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01.08.2012 | Ausgabe 4/2012 Open Access

Inflammation 4/2012

Effect of Hochuekkito on Alveolar Macrophage Inflammatory Responses in Hyperglycemic Mice

Inflammation > Ausgabe 4/2012
Masayuki Nakayama, Yukihiko Sugiyama, Hideaki Yamasawa, Manabu Soda, Naoko Mato, Tatsuya Hosono, Masashi Bando


It is well known that patients with diabetes mellitus have decreased immunological activity and have an increased susceptibility to various infections, including lower respiratory tract infections. Several previous studies of patients with community-acquired pneumonia have reported that hyperglycemia was associated with an increased risk of pneumonia-related hospitalization [ 1].
Alveolar macrophages (AMs) are first-line defense cells targeting invading pathogens and therefore play a central role in innate respiratory host defense [ 2]. Few reports have investigated the effects of hyperglycemic conditions on the function of AMs, such as decreased phagocytosis and bactericidal activity [ 3], and depressed respiratory burst [ 4]. Recent studies focusing on macrophage inflammatory responses under hyperglycemic conditions have mainly been performed using peritoneal macrophages [ 57] and bone marrow-derived macrophages [ 8, 9], while data on AMs are limited. Lipopolysaccharide (LPS)-induced macrophage inflammatory protein-2 gene expression in diabetic mice [ 10] and production of tumor necrosis factor alpha (TNF-α), interleukin (IL)-12, and nitric oxide (NO) in diabetic rats infected with Mycobacterium tuberculosis were reported to be decreased [ 11].
Toll-like receptors (TLRs) are cellular receptors that recognize molecular signatures of pathogens and initiate an inflammatory signaling cascade that is critical to the innate immune response. In humans, ten TLRs have been identified which recognize pathogen-specific ligands. TLR2, TLR4, and TLR5 play important roles in bacterial infection: TLR4 recognizes LPS, a major cell wall component of Gram-negative bacteria, whereas TLR2 and TLR5 recognize peptidoglycan (PGN), another bacterial wall component, and flagellin (FLG), respectively. All three TLRs are expressed and functionally active on AMs [ 12, 13]. When stimulated with a ligand, TLRs induce the production of inflammatory cytokines and provoke natural immune responses. Our preliminary data showed that hyperglycemic conditions cause an impaired responsiveness of AMs to selective TLR ligands by inhibiting the production of pro-inflammatory cytokines [ 14].
Bu-Zhong-Yi-Qi-Tang ( Hochuekkito; TJ-41) is a kampo (Japanese and Chinese traditional) herbal medicine and has been used to improve the weakened physical condition of patients with various chronic diseases. TJ-41 was prepared as a spray-dried powder of a hot-water extract obtained from ten medical plants, including Astragali radix, Atractylodis Lanceae rhizoma, Ginseng radix, Angelicae radix, Bupleuri radix, Zizyphi fructus, Auranti Nobilis pericarpium, Glycyrhizae radix, Cimicifugae rhizoma, and Gingiberis rhizoma [ 15]. TJ-41 has been reported to exhibit a pharmacological immunopotentiating activity [ 15] and enhance the suppressed reactive oxygen-producing activity of neutrophils in diabetic rats [ 16]. Additionally, treatment of human monocytic cells (THP-1 cell line) with TJ-41 has been reported to cause slightly increased expression of TLR4 [ 17].
In the present study, we evaluated the immune-activating effects of TJ-41 by studying its effects on inflammatory responses of AMs from hyperglycemic mice.



TJ-41 was provided by Tsumura Co. (Tokyo, Japan). Mouse food was produced by CLEA Japan (Tokyo, Japan) and was supplemented with 2 mg/5 g (0.04%) TJ-41. Streptozotocin (STZ), a known diabetogen, was purchased from Sigma-Aldrich (St. Louis, MO). Escherichia coli LPS was purchased from Sigma. Staphylococcus aureus PGN and Salmonella typhimurium FLG were purchased from Invitrogen (San Diego, CA). PE-labeled anti-murine TLR2 antibody (Ab) and TLR4 Ab were purchased from eBioscience (San Diego, CA). PE-labeled anti-murine TLR5 Ab was purchased from Imgenex (San Diego, CA). Culture media and supplements were purchased from Sigma.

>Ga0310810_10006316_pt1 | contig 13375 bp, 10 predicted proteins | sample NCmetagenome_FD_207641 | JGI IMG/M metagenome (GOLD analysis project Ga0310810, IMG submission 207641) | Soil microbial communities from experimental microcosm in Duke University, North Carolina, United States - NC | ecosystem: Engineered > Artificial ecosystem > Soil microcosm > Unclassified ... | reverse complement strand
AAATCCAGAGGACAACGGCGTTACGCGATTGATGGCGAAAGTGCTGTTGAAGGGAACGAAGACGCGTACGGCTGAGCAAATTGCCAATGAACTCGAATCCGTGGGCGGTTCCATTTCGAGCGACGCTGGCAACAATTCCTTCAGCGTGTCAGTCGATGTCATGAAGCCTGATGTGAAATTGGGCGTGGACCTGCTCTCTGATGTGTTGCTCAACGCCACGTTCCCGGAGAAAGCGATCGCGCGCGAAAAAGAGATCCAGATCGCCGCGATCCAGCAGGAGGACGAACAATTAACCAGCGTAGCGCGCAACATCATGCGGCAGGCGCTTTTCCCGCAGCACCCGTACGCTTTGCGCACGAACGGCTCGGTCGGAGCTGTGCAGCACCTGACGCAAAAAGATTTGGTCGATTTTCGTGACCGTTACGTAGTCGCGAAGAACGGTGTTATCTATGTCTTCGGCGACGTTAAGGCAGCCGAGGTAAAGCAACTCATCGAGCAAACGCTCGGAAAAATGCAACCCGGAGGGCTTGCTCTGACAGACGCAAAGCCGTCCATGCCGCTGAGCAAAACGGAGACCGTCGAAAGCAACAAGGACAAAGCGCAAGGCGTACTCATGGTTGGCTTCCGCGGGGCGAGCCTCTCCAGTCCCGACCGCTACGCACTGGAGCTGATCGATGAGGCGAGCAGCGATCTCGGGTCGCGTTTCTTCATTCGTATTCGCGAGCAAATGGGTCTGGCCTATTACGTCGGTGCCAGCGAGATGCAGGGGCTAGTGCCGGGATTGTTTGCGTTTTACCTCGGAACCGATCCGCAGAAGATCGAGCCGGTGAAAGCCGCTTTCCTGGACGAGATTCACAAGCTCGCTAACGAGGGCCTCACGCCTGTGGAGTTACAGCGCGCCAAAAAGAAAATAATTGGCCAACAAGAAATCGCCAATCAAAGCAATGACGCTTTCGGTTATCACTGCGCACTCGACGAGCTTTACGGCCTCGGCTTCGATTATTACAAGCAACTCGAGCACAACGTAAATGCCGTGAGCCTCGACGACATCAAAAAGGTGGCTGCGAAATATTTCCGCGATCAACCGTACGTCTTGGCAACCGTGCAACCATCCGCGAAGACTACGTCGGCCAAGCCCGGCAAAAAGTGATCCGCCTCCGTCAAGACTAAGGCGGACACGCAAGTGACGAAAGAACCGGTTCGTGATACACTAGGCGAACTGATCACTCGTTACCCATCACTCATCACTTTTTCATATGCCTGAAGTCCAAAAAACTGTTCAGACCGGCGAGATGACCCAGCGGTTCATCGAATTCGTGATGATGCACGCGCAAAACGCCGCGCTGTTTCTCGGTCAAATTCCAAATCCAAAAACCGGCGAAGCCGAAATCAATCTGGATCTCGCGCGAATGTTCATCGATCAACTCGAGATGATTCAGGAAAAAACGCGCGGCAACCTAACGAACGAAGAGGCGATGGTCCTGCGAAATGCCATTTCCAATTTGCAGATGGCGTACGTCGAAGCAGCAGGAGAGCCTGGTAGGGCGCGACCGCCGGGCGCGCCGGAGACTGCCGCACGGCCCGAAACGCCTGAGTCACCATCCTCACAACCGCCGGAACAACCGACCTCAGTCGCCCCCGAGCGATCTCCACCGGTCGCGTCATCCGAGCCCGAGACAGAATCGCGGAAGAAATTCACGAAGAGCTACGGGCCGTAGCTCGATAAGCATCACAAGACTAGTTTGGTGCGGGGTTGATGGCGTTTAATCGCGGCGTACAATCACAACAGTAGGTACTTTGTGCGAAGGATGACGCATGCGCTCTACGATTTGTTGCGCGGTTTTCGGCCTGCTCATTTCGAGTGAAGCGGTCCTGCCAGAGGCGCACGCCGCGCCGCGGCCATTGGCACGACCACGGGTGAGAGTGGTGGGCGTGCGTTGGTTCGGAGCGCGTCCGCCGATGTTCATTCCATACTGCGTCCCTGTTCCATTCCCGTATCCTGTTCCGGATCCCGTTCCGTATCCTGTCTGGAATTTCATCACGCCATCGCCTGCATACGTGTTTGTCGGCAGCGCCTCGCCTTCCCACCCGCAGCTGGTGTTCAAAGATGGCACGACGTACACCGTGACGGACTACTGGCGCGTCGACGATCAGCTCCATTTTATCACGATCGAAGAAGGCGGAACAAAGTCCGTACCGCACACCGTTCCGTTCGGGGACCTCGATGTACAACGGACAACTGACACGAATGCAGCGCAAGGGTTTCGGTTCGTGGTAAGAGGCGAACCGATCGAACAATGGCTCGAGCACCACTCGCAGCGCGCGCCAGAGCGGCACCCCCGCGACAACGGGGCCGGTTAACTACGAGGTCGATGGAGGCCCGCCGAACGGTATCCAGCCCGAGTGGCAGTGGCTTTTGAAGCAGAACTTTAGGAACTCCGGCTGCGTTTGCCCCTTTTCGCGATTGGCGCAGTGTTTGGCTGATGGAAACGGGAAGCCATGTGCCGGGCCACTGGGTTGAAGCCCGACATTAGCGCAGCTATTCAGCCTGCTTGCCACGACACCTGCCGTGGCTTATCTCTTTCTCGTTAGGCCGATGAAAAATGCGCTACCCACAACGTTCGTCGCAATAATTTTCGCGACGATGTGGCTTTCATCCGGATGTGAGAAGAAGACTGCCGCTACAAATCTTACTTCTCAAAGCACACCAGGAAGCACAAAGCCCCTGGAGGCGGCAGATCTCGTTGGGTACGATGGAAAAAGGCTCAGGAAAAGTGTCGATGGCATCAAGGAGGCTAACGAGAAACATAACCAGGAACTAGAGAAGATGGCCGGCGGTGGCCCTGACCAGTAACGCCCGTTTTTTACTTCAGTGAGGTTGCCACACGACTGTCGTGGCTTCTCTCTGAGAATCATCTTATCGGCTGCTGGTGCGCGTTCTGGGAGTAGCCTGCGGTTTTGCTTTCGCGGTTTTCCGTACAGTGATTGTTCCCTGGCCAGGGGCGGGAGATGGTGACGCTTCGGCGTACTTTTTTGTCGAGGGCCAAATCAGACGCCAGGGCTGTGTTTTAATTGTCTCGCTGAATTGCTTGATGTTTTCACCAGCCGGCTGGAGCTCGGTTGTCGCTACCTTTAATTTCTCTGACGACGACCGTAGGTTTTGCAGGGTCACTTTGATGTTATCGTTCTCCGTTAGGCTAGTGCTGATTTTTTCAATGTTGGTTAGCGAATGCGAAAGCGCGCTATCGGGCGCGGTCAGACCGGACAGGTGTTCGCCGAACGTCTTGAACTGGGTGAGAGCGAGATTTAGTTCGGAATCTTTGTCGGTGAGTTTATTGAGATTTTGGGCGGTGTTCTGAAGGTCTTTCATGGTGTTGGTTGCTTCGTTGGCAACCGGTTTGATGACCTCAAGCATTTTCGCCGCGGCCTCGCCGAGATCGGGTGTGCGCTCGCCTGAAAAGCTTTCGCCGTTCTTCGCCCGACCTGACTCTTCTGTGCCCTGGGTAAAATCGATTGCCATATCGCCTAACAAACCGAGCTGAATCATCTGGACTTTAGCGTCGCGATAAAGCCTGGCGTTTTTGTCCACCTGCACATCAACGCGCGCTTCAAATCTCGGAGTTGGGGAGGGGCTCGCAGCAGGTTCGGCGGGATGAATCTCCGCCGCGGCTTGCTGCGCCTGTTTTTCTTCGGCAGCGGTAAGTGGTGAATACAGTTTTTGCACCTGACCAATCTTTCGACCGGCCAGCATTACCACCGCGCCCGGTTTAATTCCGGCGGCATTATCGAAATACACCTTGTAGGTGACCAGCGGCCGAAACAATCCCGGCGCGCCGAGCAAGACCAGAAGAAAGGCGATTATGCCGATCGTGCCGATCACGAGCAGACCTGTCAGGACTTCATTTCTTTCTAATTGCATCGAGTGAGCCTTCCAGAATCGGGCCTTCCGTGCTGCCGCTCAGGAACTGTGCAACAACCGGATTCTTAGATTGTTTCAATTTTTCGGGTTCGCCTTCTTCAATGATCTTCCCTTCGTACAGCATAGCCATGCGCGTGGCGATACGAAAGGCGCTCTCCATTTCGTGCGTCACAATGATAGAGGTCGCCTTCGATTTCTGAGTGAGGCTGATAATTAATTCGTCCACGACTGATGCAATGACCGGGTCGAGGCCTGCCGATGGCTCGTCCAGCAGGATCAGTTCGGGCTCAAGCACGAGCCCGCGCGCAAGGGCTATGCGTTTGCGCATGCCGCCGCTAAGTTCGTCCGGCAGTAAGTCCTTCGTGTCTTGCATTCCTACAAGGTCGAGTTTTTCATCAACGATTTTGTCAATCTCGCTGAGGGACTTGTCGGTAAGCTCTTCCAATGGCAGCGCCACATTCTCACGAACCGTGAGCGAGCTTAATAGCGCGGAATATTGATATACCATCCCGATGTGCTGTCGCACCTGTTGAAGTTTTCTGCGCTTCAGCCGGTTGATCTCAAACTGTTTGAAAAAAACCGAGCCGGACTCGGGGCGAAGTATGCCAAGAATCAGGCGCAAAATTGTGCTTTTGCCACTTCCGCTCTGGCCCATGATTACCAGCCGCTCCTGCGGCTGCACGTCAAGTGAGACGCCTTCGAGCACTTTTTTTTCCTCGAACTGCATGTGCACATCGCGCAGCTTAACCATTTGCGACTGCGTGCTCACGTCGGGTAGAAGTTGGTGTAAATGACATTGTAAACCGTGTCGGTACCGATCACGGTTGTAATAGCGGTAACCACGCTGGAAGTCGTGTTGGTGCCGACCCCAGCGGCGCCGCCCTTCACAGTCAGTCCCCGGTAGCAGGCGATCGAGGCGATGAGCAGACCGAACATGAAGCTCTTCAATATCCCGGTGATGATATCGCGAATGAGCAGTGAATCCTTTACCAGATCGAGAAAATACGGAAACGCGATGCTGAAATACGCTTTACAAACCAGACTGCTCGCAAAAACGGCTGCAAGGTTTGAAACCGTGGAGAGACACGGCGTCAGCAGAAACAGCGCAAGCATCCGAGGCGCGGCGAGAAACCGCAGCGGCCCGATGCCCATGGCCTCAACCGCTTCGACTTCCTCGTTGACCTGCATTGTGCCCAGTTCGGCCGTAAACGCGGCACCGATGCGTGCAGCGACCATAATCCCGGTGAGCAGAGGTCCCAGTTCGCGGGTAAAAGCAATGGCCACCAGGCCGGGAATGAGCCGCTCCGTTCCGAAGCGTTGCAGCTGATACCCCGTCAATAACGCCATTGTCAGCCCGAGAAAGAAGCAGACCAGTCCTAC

Specific pathogen-free male Balb/c mice at 6–8 weeks of age were purchased from Japan SLC (Tochigi, Japan). Animals were housed in standard cages with carefully controlled ambient temperature (25°C) and artificial light (12 h of light from 8:00 am to 8:00 pm) and were fed with standard laboratory chow with or without TJ-41 and tap water at the animal facility of Jichi Medical University. All experiments described in this study were approved by the Institutional Animal Care and Use Committee of Jichi Medical University.

Administration of TJ-41 and Injection of STZ

The experimental setup of this study is outlined in Fig.  1. TJ-41 was administered orally with a composite of 2 mg/5 g (0.04%) per day. Mice were divided into three groups: groups A and B were given standard food, and group C was given food containing TJ-41.
Two weeks after the initiation of TJ-41 treatment, STZ, in 0.01 M citrate buffer (pH 4.5), was injected intraperitoneally at a dose of 250 μg/g body weight into groups B and C. Two weeks later (4 weeks after the beginning of TJ-41 treatment), blood glucose levels were measured using Glutest Ace (Sanwa Chemical Co., Nagoya, Japan) and Glutest sensor (Sanwa Chemical Co.). Only mice with a fasting blood glucose level of at least 200 mg/dl were considered diabetic and used in the following experiments.

AM Isolation and Culture

Two weeks after STZ injection, tracheas were cannulated with an 18-gauge catheter, and bronchoalveolar lavage (BAL) was performed under deep anesthesia with pentobarbital, by instilling 1 ml of phosphate-buffered saline (PBS) into both lungs through the trachea four times [ 18]. After each instilment, fluid was collected and pooled. Cells were counted by trypan blue dye exclusion. Cytospins for differential cell counts were prepared and stained with modified Wright-Giemsa (Diff-Quick; International Reagents Co., Kobe, Japan). Cells were resuspended in RPMI 1640 medium supplemented with 10% heat-inactivated fetal calf serum (FCS, Harlan, Indianapolis, IN), 100 U/ml penicillin, 100 μg/ml streptomycin, and 2 mM l-glutamine. Based on trypan blue dye exclusion and differential cell counts, equal numbers of AMs were plated at the indicated cell density. After 2 h of incubation at 37°C in a 5% CO 2 incubator, nonadherent cells were removed by washing twice with PBS. Adherent cells were cultured in RPMI 1640 medium supplemented with 10% FCS, 100 U/ml penicillin, 100 μg/ml streptomycin, and 2 mM l-glutamine and were either left unstimulated or were stimulated with PGN (10 μg/ml), LPS (100 ng/ml), or FLG (1 μg/ml).